A small plane slammed into a two-story house in Yorba Linda on Sunday, killing five people including the pilot, and creating a chaotic scene as neighbors ran out to discover the home on fire and pieces of the aircraft strewn across their yards.
Two men and two women were killed inside the burning home, the Orange County Sheriff’s Department confirmed. The pilot was the plane’s sole occupant.
Two other people were taken to a hospital with mild to moderate burns, said fire Capt. Cameron Rossman, a spokesman for the Orange County Fire Authority. A firefighter suffered a minor ankle injury, he said.
Radar shows that the plane took a left turn after takeoff and began its rapid descent 10 miles into the trip, National Transportation Safety Board investigator Eliott Simpson said at an evening news conference.
The main cabin of the airplane landed in a ravine behind someone’s home, according to officials. Most of the wreckage, which spanned four blocks, is expected to be recovered by Monday night and sent to a storage facility in Phoenix to be examined, Simpson said.
Glenknoll Elementary, which authorities are using as a command post, will be closed on Monday.
A call about the crash in the 19000 block of Crestknoll Drive came in at 1:45 p.m., said Carrie Braun, a spokeswoman for the Orange County Sheriff’s Department. She did not have information about what may have led to the crash.
The Cessna 414 had just taken off from the Fullerton Municipal Airport at 1:35 p.m., NTSB spokesman Peter Knudson said. He said his agency is investigating the crash along with the Federal Aviation Administration.
A person who answered the phone at Fullerton Airport Operations, but declined to give his name, said the pilot frequently flew out of the airport.
Joshua Nelson, 28, said he was about to take a nap when he heard a shrill whistling sound and a loud bang outside his home on Crestknoll Drive. He hopped out of bed, ran out the front door and saw a plume of black smoke.
Nelson began recording a video on his phone before he had any clue what was going on. He soon learned that a propeller had landed in the front yard of a house three doors down, smashing windows but not harming anyone inside. Seven doors down, a house was on fire.
Nelson said he’s not used to seeing many of his neighbors in his quiet community. But when the plane crashed, residents seemed to spill out of their homes in unison.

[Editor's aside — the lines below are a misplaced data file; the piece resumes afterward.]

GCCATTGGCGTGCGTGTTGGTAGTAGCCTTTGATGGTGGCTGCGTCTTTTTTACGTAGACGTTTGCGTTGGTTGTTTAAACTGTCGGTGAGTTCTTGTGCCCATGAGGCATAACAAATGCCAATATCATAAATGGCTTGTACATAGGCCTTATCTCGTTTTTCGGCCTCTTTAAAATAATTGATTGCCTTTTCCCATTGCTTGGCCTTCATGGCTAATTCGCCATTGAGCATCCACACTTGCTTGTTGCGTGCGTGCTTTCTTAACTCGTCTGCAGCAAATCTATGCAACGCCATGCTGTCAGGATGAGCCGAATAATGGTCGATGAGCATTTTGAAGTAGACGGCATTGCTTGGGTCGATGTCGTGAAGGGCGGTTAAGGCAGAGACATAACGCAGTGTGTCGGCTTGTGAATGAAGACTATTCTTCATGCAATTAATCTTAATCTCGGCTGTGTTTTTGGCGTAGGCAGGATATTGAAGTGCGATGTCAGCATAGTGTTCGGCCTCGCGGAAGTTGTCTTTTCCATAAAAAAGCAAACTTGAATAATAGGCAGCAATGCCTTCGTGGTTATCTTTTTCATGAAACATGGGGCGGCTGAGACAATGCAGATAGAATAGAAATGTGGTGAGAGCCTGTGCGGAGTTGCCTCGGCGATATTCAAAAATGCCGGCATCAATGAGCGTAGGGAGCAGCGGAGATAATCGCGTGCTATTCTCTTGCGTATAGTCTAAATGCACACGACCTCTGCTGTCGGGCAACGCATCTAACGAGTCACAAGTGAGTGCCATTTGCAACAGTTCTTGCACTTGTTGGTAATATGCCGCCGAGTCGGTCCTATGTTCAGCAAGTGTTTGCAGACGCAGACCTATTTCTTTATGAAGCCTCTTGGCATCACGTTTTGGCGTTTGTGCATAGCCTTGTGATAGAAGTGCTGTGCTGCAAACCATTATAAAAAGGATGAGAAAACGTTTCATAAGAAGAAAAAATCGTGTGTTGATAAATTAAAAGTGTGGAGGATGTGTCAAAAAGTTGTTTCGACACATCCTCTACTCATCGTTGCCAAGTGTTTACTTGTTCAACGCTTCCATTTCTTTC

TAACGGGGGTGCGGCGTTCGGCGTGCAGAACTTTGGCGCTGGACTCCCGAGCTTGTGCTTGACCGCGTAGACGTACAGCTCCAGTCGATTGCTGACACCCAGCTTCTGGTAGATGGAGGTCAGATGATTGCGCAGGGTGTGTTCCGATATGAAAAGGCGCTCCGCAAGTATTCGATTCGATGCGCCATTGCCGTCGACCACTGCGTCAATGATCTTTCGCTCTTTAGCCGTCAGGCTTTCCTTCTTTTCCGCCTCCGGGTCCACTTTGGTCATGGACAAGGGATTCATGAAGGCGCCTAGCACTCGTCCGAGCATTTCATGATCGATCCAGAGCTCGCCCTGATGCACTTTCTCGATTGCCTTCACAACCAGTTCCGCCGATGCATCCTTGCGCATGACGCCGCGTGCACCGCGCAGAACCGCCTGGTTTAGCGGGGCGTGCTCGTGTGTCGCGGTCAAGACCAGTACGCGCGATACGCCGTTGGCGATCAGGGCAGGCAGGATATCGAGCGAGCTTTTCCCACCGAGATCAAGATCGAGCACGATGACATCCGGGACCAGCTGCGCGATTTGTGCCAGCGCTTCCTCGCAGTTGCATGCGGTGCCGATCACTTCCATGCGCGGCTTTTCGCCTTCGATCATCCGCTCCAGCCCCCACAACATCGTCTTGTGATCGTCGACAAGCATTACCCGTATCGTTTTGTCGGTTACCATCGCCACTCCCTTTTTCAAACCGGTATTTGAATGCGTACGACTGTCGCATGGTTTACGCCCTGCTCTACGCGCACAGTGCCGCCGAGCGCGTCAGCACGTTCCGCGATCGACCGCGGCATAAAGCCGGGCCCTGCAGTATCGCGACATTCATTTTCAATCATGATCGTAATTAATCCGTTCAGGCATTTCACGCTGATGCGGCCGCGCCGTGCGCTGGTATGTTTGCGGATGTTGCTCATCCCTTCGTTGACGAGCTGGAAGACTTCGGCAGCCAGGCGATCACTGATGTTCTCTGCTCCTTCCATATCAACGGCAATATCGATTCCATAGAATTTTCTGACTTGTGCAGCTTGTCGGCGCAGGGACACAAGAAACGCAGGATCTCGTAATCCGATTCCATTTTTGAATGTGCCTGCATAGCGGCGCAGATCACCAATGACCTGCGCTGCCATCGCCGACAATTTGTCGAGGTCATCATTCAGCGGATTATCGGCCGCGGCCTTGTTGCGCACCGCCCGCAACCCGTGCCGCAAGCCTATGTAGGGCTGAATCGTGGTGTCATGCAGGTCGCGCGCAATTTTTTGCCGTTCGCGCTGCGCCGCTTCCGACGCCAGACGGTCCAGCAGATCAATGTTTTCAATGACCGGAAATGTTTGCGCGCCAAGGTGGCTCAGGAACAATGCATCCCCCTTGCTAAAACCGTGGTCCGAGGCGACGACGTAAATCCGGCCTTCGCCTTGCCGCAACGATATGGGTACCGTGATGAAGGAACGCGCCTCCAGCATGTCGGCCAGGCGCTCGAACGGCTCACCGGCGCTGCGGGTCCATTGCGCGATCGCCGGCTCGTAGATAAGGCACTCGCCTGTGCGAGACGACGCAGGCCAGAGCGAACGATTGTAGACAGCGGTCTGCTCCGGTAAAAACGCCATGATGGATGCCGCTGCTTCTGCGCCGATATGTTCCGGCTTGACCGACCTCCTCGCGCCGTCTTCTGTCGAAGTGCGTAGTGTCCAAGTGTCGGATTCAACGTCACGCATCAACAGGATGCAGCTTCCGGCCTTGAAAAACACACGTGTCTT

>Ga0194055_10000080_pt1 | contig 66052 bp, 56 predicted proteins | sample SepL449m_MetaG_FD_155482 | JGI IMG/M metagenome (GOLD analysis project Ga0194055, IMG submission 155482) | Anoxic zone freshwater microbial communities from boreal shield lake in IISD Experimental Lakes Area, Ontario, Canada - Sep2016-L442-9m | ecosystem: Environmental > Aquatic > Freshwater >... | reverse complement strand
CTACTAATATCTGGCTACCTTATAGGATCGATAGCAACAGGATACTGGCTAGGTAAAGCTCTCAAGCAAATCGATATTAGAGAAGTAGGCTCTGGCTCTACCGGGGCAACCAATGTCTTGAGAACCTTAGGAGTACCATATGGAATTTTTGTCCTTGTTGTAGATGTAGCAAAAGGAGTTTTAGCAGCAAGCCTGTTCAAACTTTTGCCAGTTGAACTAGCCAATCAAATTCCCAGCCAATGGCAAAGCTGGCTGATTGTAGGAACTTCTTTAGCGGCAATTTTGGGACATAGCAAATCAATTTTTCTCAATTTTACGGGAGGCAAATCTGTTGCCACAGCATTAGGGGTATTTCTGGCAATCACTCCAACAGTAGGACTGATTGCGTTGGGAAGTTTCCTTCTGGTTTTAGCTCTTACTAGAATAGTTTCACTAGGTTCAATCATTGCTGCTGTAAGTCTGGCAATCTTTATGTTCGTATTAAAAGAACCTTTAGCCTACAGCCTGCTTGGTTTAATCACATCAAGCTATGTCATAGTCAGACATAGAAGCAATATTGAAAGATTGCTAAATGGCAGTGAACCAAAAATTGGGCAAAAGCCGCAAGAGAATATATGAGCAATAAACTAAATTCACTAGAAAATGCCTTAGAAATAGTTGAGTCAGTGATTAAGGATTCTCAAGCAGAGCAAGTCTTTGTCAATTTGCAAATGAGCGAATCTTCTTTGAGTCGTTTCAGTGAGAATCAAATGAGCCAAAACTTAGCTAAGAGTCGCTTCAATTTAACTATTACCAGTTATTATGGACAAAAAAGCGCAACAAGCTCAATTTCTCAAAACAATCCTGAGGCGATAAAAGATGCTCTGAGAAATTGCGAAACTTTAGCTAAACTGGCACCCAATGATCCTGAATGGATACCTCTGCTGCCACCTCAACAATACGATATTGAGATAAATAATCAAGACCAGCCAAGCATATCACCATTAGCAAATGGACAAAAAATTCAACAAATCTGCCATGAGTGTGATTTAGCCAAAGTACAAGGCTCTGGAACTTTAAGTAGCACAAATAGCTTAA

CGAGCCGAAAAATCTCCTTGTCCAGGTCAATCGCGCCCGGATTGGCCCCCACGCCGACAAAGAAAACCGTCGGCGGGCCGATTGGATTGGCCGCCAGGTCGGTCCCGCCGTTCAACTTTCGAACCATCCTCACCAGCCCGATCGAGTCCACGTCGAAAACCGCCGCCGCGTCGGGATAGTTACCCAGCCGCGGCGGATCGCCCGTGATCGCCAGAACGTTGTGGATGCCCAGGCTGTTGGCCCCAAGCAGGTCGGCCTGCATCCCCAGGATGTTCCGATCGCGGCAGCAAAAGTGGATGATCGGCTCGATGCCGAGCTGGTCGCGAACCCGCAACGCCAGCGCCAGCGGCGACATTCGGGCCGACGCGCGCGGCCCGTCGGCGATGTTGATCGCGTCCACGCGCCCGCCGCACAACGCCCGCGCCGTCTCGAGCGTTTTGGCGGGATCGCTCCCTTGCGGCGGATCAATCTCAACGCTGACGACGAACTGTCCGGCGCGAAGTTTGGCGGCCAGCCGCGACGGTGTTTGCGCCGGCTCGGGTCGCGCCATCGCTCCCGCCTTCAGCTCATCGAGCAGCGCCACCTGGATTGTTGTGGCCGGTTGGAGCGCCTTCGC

Around 4 p.m., Nelson’s street was sectioned off with caution tape and choked with news and fire trucks. His family canceled their Super Bowl party.
“I would never expect anything like this to happen here,” he said.
Neighbor Nancy Mehl, 65, was in her kitchen when she heard what sounded like the high-pitched whine of a plane preparing for takeoff.
She said she could sense that something bad was about to happen, so she grabbed her two Labradors and sprinted to the far back corner of her house on Crestknoll Drive. Her husband, Jim, had also taken cover elsewhere in their home of 12 years.
A moment passed.
“And then it felt like a bomb went off through the front of the house,” Mehl said.
A piece of the plane’s engine had knocked down a pillar on the front porch, ricocheted and torpedoed through a first-floor window with such momentum that it flew through two rooms before landing in a bathroom. Fragments of exhaust pipe crashed through a second-floor window and melted into the carpet. A propeller thumped onto the driveway.
“One of the first things I did when I saw the damage was get on my knees and thank God,” Mehl said. “Talk about being spared.”
Down the street, Sarah Ahern was blow drying her 7-year-old daughter’s hair for a Super Bowl party when she felt the ground shake beneath her feet.
The mother scooped up her daughter and 9-year-old son and took cover in the hallway of their home. The house shook.
“It’s an earthquake,” Ahern yelled out to her husband.
Then came at least two explosions.
“No, a plane crashed into our neighbor’s house,” her husband said. “A plane is on fire. Call 911!”
“Are they OK? Can you get people out of the house?” their daughter asked.
There was nothing she and her husband could do.
“The whole house, I mean within a matter of seconds, was burning,” Ahern said.
They didn’t know whether anyone was in the house. Her husband ran outside and grabbed a hose to try to put out the fire.
A flaming plane wing landed in Ahern’s front yard and continued to burn, but the rain helped put it out.
After law enforcement showed up, officers asked people to leave, Ahern said. She gathered her children and hurried down the street a few homes to where her parents live.
Her husband stayed behind to help.